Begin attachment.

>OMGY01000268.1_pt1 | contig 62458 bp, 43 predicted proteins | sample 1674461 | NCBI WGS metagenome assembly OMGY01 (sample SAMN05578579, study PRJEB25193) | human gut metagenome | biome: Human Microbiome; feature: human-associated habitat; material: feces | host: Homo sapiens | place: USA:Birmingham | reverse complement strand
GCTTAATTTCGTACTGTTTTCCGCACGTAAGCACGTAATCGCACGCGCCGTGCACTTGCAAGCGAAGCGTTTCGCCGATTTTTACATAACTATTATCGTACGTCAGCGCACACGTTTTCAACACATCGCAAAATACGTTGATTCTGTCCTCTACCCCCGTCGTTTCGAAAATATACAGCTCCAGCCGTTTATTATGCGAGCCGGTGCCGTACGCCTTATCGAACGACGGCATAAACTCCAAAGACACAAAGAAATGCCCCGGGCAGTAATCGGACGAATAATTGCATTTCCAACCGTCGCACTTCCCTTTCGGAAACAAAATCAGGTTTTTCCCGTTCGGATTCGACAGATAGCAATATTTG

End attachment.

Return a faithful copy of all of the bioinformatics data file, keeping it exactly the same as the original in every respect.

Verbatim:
>OMGY01000268.1_pt1 | contig 62458 bp, 43 predicted proteins | sample 1674461 | NCBI WGS metagenome assembly OMGY01 (sample SAMN05578579, study PRJEB25193) | human gut metagenome | biome: Human Microbiome; feature: human-associated habitat; material: feces | host: Homo sapiens | place: USA:Birmingham | reverse complement strand
GCTTAATTTCGTACTGTTTTCCGCACGTAAGCACGTAATCGCACGCGCCGTGCACTTGCAAGCGAAGCGTTTCGCCGATTTTTACATAACTATTATCGTACGTCAGCGCACACGTTTTCAACACATCGCAAAATACGTTGATTCTGTCCTCTACCCCCGTCGTTTCGAAAATATACAGCTCCAGCCGTTTATTATGCGAGCCGGTGCCGTACGCCTTATCGAACGACGGCATAAACTCCAAAGACACAAAGAAATGCCCCGGGCAGTAATCGGACGAATAATTGCATTTCCAACCGTCGCACTTCCCTTTCGGAAACAAAATCAGGTTTTTCCCGTTCGGATTCGACAGATAGCAATATTTG